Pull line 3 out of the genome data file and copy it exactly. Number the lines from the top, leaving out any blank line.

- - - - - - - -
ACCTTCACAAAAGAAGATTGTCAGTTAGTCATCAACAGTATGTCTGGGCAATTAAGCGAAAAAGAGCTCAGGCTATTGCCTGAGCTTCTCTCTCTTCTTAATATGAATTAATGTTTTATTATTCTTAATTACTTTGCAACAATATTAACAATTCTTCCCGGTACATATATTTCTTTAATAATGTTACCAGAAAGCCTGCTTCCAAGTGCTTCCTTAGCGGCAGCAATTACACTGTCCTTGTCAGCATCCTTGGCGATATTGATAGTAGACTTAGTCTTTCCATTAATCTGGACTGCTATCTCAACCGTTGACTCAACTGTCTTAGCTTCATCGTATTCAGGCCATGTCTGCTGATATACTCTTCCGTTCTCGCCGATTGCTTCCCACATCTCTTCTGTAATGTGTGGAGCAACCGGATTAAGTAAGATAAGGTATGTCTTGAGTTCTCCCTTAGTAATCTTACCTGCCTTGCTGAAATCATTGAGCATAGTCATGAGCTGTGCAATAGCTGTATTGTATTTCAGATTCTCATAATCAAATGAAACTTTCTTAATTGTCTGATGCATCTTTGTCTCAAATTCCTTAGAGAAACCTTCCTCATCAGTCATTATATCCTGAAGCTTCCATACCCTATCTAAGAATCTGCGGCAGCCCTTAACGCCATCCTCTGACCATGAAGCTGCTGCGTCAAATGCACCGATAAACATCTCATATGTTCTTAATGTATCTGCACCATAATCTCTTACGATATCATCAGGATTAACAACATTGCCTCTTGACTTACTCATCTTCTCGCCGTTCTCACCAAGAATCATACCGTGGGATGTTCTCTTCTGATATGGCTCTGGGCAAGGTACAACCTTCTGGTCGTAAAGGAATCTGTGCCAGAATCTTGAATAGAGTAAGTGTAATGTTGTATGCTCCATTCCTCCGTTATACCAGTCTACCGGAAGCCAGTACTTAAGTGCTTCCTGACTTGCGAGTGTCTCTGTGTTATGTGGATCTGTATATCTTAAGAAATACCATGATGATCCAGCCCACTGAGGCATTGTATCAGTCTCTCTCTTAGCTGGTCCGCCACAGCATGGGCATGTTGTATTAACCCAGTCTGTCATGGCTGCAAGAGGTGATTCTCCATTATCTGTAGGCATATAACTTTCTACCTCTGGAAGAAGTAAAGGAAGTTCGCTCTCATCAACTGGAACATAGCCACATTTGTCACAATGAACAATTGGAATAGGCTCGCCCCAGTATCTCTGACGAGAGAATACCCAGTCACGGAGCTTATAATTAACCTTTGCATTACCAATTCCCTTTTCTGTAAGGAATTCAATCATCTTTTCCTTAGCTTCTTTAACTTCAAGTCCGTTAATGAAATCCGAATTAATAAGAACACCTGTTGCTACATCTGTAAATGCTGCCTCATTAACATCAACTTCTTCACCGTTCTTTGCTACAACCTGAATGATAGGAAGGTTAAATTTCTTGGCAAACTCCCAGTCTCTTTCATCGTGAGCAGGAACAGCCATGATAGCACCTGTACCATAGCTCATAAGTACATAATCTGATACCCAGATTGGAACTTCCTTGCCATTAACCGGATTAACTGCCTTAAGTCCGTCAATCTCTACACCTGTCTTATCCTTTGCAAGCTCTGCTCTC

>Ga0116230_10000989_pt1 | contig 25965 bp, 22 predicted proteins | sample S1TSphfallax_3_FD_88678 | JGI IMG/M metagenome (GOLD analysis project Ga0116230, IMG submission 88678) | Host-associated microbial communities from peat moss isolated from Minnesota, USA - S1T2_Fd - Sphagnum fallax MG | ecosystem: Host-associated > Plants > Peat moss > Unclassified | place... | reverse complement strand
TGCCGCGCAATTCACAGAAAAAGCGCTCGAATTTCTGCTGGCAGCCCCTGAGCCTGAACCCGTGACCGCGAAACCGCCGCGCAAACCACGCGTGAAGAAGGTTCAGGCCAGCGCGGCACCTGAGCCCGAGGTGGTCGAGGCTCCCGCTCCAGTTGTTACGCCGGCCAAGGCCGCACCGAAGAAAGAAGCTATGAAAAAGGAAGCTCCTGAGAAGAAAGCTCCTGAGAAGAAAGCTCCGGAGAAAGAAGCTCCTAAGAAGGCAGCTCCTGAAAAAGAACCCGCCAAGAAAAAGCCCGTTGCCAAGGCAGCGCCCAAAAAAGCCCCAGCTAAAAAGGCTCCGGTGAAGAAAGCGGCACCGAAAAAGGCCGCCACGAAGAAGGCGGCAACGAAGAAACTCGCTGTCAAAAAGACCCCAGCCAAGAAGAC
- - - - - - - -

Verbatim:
TGCCGCGCAATTCACAGAAAAAGCGCTCGAATTTCTGCTGGCAGCCCCTGAGCCTGAACCCGTGACCGCGAAACCGCCGCGCAAACCACGCGTGAAGAAGGTTCAGGCCAGCGCGGCACCTGAGCCCGAGGTGGTCGAGGCTCCCGCTCCAGTTGTTACGCCGGCCAAGGCCGCACCGAAGAAAGAAGCTATGAAAAAGGAAGCTCCTGAGAAGAAAGCTCCTGAGAAGAAAGCTCCGGAGAAAGAAGCTCCTAAGAAGGCAGCTCCTGAAAAAGAACCCGCCAAGAAAAAGCCCGTTGCCAAGGCAGCGCCCAAAAAAGCCCCAGCTAAAAAGGCTCCGGTGAAGAAAGCGGCACCGAAAAAGGCCGCCACGAAGAAGGCGGCAACGAAGAAACTCGCTGTCAAAAAGACCCCAGCCAAGAAGAC